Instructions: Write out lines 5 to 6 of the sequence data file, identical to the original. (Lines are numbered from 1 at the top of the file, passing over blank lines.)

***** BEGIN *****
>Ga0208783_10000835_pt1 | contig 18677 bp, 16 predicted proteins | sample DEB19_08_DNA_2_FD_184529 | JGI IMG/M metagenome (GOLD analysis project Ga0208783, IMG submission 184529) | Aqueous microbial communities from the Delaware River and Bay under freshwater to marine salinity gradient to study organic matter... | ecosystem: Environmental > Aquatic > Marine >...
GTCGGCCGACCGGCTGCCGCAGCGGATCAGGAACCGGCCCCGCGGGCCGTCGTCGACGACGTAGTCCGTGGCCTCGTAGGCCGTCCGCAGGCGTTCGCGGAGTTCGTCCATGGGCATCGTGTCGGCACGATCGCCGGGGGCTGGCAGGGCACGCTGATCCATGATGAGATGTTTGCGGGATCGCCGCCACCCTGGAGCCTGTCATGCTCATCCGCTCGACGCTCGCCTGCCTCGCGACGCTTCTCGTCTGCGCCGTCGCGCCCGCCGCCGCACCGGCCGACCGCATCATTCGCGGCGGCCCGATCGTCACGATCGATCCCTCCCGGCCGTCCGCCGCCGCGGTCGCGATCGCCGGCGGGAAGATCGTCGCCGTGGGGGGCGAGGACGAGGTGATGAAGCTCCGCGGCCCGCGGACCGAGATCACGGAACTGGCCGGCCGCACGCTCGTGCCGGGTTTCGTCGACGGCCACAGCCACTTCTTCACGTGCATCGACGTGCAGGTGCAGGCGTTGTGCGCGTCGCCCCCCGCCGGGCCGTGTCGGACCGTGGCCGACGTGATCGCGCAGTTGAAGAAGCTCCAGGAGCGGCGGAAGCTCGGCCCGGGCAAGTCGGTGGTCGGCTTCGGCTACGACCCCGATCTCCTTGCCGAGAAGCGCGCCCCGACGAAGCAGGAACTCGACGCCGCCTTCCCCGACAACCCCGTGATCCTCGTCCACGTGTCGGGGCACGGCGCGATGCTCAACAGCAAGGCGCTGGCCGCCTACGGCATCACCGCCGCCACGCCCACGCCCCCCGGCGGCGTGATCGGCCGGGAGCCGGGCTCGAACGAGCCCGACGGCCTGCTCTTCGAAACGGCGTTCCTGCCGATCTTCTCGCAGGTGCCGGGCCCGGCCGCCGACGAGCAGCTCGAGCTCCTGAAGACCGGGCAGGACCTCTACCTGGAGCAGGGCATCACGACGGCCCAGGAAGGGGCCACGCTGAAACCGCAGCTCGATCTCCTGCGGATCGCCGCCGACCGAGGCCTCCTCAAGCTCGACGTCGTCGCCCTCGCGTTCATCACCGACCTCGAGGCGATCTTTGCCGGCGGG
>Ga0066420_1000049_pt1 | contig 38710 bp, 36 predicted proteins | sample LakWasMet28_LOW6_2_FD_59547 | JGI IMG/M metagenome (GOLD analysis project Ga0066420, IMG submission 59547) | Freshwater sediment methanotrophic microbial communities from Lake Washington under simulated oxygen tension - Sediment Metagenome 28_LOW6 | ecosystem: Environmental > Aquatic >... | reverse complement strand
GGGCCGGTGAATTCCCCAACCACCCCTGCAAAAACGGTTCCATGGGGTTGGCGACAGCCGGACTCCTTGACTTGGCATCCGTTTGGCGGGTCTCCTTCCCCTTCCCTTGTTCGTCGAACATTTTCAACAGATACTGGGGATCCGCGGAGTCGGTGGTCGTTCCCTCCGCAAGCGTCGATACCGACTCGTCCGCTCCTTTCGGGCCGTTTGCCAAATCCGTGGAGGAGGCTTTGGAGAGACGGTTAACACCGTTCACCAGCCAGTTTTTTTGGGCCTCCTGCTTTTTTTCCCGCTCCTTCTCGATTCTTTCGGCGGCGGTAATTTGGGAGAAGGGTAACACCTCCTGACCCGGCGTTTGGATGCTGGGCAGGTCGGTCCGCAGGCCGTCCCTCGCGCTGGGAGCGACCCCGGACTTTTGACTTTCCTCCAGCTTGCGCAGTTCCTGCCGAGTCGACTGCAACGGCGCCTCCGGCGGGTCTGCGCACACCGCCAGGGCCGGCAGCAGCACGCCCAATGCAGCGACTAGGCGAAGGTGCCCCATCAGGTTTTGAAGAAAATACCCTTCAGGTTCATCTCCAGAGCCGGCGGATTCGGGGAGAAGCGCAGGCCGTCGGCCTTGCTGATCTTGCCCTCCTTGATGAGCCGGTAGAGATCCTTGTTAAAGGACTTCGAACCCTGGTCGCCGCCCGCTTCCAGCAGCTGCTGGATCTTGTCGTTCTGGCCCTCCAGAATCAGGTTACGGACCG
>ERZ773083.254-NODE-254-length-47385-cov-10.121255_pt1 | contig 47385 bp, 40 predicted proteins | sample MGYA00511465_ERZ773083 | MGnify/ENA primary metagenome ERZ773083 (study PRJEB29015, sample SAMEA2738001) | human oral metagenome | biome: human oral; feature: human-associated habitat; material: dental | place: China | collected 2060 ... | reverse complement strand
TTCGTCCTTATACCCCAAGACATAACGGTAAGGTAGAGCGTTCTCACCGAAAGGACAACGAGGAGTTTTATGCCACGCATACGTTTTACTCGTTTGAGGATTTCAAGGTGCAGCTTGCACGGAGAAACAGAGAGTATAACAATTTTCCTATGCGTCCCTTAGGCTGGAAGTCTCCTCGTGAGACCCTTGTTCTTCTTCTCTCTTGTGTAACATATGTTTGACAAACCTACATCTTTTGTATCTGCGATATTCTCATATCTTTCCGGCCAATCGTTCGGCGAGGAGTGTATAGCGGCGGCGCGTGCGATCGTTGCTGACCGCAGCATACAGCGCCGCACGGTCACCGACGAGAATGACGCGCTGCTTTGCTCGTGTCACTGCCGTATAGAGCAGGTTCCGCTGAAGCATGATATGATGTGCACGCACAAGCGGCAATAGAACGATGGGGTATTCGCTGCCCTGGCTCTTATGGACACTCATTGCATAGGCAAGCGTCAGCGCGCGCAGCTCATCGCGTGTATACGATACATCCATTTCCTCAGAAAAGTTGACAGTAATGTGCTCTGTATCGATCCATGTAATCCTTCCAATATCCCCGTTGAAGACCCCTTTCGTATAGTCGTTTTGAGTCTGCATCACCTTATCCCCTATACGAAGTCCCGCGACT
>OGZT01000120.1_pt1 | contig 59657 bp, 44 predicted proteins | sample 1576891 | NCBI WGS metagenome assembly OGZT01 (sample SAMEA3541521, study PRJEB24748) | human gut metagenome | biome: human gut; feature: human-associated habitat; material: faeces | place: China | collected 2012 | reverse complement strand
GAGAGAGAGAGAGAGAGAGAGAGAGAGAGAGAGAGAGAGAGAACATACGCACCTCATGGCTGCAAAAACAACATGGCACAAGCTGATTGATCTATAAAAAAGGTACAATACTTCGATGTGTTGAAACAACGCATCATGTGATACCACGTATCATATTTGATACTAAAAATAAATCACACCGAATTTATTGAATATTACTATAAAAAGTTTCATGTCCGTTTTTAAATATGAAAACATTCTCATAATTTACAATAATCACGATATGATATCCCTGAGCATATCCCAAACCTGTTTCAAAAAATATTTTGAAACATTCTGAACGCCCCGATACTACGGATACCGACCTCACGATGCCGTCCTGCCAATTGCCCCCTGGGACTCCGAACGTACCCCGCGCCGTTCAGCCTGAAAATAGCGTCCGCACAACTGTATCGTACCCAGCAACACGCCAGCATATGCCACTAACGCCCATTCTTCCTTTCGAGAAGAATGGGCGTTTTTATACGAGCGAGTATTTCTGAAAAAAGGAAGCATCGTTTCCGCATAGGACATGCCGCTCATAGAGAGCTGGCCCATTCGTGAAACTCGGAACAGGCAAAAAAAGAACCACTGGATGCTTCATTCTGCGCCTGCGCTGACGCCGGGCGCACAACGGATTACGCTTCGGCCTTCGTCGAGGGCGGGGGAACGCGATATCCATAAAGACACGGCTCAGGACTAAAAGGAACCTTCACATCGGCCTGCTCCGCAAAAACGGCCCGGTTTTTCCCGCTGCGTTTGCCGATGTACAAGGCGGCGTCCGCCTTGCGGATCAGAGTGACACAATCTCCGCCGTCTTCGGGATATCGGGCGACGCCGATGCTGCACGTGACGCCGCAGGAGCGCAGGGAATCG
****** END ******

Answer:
>ERZ773083.254-NODE-254-length-47385-cov-10.121255_pt1 | contig 47385 bp, 40 predicted proteins | sample MGYA00511465_ERZ773083 | MGnify/ENA primary metagenome ERZ773083 (study PRJEB29015, sample SAMEA2738001) | human oral metagenome | biome: human oral; feature: human-associated habitat; material: dental | place: China | collected 2060 ... | reverse complement strand
TTCGTCCTTATACCCCAAGACATAACGGTAAGGTAGAGCGTTCTCACCGAAAGGACAACGAGGAGTTTTATGCCACGCATACGTTTTACTCGTTTGAGGATTTCAAGGTGCAGCTTGCACGGAGAAACAGAGAGTATAACAATTTTCCTATGCGTCCCTTAGGCTGGAAGTCTCCTCGTGAGACCCTTGTTCTTCTTCTCTCTTGTGTAACATATGTTTGACAAACCTACATCTTTTGTATCTGCGATATTCTCATATCTTTCCGGCCAATCGTTCGGCGAGGAGTGTATAGCGGCGGCGCGTGCGATCGTTGCTGACCGCAGCATACAGCGCCGCACGGTCACCGACGAGAATGACGCGCTGCTTTGCTCGTGTCACTGCCGTATAGAGCAGGTTCCGCTGAAGCATGATATGATGTGCACGCACAAGCGGCAATAGAACGATGGGGTATTCGCTGCCCTGGCTCTTATGGACACTCATTGCATAGGCAAGCGTCAGCGCGCGCAGCTCATCGCGTGTATACGATACATCCATTTCCTCAGAAAAGTTGACAGTAATGTGCTCTGTATCGATCCATGTAATCCTTCCAATATCCCCGTTGAAGACCCCTTTCGTATAGTCGTTTTGAGTCTGCATCACCTTATCCCCTATACGAAGTCCCGCGACT